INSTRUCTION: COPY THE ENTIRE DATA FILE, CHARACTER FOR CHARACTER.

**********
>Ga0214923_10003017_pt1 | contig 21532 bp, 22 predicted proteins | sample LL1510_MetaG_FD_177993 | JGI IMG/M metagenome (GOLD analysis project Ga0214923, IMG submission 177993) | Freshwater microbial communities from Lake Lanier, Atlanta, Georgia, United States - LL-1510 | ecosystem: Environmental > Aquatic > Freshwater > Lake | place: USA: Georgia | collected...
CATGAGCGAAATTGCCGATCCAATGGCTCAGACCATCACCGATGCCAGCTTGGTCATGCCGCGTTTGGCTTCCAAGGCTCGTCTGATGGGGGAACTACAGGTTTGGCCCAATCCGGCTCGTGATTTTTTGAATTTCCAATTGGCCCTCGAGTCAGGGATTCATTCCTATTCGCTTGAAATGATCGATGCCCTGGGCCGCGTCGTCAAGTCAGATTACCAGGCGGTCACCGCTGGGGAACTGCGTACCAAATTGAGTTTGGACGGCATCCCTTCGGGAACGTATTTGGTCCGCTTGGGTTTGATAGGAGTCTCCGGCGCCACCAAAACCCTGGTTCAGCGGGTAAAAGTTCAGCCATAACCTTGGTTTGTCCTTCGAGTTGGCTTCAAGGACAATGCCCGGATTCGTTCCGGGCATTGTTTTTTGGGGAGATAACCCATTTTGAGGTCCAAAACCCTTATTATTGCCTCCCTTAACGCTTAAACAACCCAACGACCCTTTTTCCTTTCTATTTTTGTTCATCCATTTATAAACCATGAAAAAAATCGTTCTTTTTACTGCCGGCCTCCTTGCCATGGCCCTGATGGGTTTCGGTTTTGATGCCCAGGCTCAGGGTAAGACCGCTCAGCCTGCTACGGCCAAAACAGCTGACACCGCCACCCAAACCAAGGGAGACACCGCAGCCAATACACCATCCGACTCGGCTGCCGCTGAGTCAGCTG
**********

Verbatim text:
>Ga0214923_10003017_pt1 | contig 21532 bp, 22 predicted proteins | sample LL1510_MetaG_FD_177993 | JGI IMG/M metagenome (GOLD analysis project Ga0214923, IMG submission 177993) | Freshwater microbial communities from Lake Lanier, Atlanta, Georgia, United States - LL-1510 | ecosystem: Environmental > Aquatic > Freshwater > Lake | place: USA: Georgia | collected...
CATGAGCGAAATTGCCGATCCAATGGCTCAGACCATCACCGATGCCAGCTTGGTCATGCCGCGTTTGGCTTCCAAGGCTCGTCTGATGGGGGAACTACAGGTTTGGCCCAATCCGGCTCGTGATTTTTTGAATTTCCAATTGGCCCTCGAGTCAGGGATTCATTCCTATTCGCTTGAAATGATCGATGCCCTGGGCCGCGTCGTCAAGTCAGATTACCAGGCGGTCACCGCTGGGGAACTGCGTACCAAATTGAGTTTGGACGGCATCCCTTCGGGAACGTATTTGGTCCGCTTGGGTTTGATAGGAGTCTCCGGCGCCACCAAAACCCTGGTTCAGCGGGTAAAAGTTCAGCCATAACCTTGGTTTGTCCTTCGAGTTGGCTTCAAGGACAATGCCCGGATTCGTTCCGGGCATTGTTTTTTGGGGAGATAACCCATTTTGAGGTCCAAAACCCTTATTATTGCCTCCCTTAACGCTTAAACAACCCAACGACCCTTTTTCCTTTCTATTTTTGTTCATCCATTTATAAACCATGAAAAAAATCGTTCTTTTTACTGCCGGCCTCCTTGCCATGGCCCTGATGGGTTTCGGTTTTGATGCCCAGGCTCAGGGTAAGACCGCTCAGCCTGCTACGGCCAAAACAGCTGACACCGCCACCCAAACCAAGGGAGACACCGCAGCCAATACACCATCCGACTCGGCTGCCGCTGAGTCAGCTG